Fossett search chases two new tips near Nev-Calif line | SierraSun.com
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Fossett search chases two new tips near Nev-Calif line

MINDEN, Nev. (AP) ” After finding a half-dozen old airplane wrecks over 10 days, crews searching for missing aviator Steve Fossett focused on new tips about planes actually flying in the area the day his disappeared.

A Blackhawk helicopter and several ground crews were dispatched late Wednesday afternoon to a spot in the Pinenut Mountains about 20 miles northeast of Minden where two witnesses reported seeing a plane like Fossett’s fly into a canyon but not fly out on Labor Day.

Search planes had flown the area several times, but the second sighting was reported to authorities for the first time Wednesday, so ground crews went in for a closer look, said Jeff Page, Lyon County’s emergency manager. They halted that search just before dark, but intended to return Thursday morning.



To the south, just across the California line, search planes flew over an area along U.S. Highway 395 northeast of Yosemite National Park after a woman reported to authorities Wednesday that she had camped there over Labor Day and remembered hearing a noise that sounded like an airplane, followed by a noise that sounded like an explosion, Page said.

A C-130 found nothing during a flyover Wednesday, but California law officers planned to interview the woman on Thursday.



With no end to the search in sight, more than a dozen aircraft scanned the terrain again Wednesday for any sign of Fossett, who took off Sept. 3 from a private airstrip about 80 miles southeast of Reno.

“We will continue until all credible leads are followed up. We don’t know when that will be,” Civil Air Patrol Maj. Ed Locke said.

As a byproduct, the small air force combing the wilderness has spotted a half-dozen uncharted crash sites that may bring some solace to the families of fliers who took off into the desert sky decades ago, never to be heard from again.

William Ogle hopes some of the newly discovered wreckage will be from the plane his father was flying when he vanished on a flight from Oakland, Calif., to Reno. Ogle was just 5 at the time.

“I knew he had taken off in a plane and never came back,” said Ogle, now a professor of biomedical engineering at the University of Florida. “I can remember flying in his plane. He let me hold the controls, and I remember looking out the window.”

Like Fossett, Charles “Chazzie” Ogle did not file a flight plan for the business trip, so searchers didn’t know where to look in the vastness that was the rural West in 1964, Ogle said.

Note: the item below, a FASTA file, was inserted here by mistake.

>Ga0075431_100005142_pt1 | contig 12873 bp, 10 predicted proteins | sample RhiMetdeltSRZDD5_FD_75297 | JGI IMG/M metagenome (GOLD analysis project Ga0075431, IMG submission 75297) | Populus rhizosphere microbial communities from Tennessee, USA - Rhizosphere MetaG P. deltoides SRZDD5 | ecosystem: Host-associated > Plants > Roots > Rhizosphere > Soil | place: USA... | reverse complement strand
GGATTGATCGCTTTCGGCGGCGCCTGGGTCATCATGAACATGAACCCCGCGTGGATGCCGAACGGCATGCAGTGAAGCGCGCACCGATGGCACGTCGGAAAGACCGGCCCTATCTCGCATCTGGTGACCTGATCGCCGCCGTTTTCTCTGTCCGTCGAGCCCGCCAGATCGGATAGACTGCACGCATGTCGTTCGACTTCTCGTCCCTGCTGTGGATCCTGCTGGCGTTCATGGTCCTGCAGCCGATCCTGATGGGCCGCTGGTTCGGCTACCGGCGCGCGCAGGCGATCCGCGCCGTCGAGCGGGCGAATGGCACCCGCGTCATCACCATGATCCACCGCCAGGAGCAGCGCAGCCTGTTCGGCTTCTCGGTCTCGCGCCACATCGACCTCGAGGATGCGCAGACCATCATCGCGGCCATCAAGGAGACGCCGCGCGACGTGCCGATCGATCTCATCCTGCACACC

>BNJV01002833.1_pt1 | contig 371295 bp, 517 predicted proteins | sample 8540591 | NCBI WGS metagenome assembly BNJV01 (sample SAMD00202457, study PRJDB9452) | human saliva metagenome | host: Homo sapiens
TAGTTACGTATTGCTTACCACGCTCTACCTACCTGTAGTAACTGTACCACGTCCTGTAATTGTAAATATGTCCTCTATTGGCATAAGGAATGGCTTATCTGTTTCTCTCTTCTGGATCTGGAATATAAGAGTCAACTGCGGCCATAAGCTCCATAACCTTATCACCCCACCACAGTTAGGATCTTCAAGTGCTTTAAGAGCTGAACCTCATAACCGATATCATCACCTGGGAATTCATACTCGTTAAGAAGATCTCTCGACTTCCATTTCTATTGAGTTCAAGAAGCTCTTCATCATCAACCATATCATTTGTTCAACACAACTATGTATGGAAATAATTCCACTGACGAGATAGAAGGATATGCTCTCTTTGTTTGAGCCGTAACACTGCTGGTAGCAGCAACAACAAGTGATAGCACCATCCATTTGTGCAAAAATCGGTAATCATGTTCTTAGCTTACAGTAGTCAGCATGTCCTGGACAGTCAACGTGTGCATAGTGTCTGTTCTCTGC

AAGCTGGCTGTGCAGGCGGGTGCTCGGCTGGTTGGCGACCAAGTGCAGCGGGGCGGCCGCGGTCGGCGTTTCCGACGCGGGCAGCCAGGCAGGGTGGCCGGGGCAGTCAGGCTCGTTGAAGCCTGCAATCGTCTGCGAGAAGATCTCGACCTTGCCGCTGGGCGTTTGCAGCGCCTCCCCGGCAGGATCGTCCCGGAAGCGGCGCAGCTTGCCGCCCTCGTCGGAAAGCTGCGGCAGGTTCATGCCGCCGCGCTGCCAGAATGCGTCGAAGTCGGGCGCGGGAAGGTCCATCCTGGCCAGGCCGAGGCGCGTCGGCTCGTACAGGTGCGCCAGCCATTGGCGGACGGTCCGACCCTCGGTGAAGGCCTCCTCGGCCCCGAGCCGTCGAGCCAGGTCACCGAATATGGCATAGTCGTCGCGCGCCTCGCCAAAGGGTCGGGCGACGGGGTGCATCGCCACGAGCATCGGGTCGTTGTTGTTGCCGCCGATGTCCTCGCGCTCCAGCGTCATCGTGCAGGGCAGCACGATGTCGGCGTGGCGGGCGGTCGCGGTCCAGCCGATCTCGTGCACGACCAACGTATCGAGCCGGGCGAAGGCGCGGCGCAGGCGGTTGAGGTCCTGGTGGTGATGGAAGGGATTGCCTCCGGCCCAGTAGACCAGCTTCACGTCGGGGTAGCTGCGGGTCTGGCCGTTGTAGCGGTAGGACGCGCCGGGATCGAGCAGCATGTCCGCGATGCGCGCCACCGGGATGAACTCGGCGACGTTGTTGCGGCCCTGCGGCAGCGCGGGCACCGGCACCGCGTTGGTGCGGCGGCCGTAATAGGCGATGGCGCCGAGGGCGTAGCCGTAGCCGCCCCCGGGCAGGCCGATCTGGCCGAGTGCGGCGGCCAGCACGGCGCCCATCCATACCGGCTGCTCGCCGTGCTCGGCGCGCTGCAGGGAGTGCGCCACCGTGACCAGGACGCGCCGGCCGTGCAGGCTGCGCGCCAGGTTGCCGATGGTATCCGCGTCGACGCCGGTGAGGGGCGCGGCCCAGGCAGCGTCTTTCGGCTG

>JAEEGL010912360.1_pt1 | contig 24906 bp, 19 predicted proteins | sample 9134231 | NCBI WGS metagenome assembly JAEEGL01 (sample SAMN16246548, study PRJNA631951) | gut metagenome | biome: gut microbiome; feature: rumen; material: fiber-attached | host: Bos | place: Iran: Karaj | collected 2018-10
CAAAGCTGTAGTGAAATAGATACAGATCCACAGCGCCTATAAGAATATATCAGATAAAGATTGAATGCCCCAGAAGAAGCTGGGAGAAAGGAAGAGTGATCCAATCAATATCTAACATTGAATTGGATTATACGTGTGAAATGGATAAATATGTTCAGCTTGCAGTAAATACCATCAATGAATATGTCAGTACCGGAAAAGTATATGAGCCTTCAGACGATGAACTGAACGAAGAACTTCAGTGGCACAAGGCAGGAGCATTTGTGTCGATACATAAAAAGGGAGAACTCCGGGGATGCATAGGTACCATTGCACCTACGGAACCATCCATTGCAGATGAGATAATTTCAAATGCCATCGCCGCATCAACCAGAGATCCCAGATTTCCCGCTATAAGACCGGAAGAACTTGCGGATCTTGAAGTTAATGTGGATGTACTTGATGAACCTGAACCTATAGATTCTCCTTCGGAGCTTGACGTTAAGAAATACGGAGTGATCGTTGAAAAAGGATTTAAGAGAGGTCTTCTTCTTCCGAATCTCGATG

“They did what they could at the time, and they could have done more, but they had no idea he was heading toward Reno,” Ogle said. “I used to have a large map of California, and I would look at places and the routes he would fly.”

Leaders of the search operation for Fossett say they have not had time to investigate the new sites in detail because their top priority is finding the famous adventurer, not recovering old aircraft.

“When all is said and done, they’ll send ground crews in to thoroughly investigate what is left,” Civil Air Patrol Maj. Cynthia Ryan said of the old crashes.

Eventually, some of the old crashes should be linked to long-missing aviators, Ryan said. Even small pieces of wreckage can contain a serial number that can be tracked back to the manufacturer and the owner of the plane.

Nevada’s forbidding backcountry is a graveyard for small airplanes and their pilots.

Fossett survived a nearly 30,000-foot plunge in a crippled balloon, a dangerous swim through the frigid English Channel and hours stranded in shark-infested seas. But 10 days after he took off on a routine flight and never returned, doubts were growing that he could still be alive.

The search covers 17,000 square miles ” an area twice the size of New Jersey ” stretching roughly from the Sierra Nevada ridge west of the Nevada-California line nearly 100 miles to the east.

Since Fossett’s plane disappeared, authorities have received nearly two dozen calls from people across the country saying they possibly had loved ones on one of the planes discovered this week.

But the system of tracking missing aircraft is a makeshift affair at best.

The Florida-based Air Force Rescue Coordination Center, which is helping coordinate the Fossett search, maintains a registry of known sites of plane wrecks. It has 136 entries for Nevada, said Maj. Cliff Hicks, director of operations.

The nation’s aviation regulatory agencies, the Federal Aviation Administration and the National Transportation Safety Board, investigate mostly only crash sites they can reach safely.

An NTSB database lists dozens of aircraft that have vanished across the country since 1982. Most were small private planes flying over deep water or rugged, remote country. Many of the pilots did not file flight plans.

Records are especially fuzzy on planes that disappeared many years ago, when both planes and search technology were more primitive. For example, there is no record in Hicks’ files of Chazzie Ogle’s ill-fated final flight.

Ogle hopes Fossett’s plane is found quickly. He said hearing bad news would be better than hearing nothing.

“I don’t want to see his family go through this,” Ogle said. “It’s better to know what happened. You have that uncertainty hanging over your life.”

___

Associated Press writers Ron Word in Jacksonville, Fla., Martin Griffith in Reno and Sandra Chereb in Minden contributed to this report.

___

On the Net:

National Transportation Safety Board: http://www.ntsb.gov

Air Force Rescue Coordination Center: http://www.acc.af.mil/afrcc/


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